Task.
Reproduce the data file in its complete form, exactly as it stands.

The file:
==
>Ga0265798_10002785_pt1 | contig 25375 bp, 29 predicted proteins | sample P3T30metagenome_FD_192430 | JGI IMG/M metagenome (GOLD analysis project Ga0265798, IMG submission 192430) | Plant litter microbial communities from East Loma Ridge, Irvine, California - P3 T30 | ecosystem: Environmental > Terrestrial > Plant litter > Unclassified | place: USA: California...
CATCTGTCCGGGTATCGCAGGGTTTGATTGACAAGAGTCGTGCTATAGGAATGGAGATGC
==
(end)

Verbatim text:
>Ga0265798_10002785_pt1 | contig 25375 bp, 29 predicted proteins | sample P3T30metagenome_FD_192430 | JGI IMG/M metagenome (GOLD analysis project Ga0265798, IMG submission 192430) | Plant litter microbial communities from East Loma Ridge, Irvine, California - P3 T30 | ecosystem: Environmental > Terrestrial > Plant litter > Unclassified | place: USA: California...
CATCTGTCCGGGTATCGCAGGGTTTGATTGACAAGAGTCGTGCTATAGGAATGGAGATGC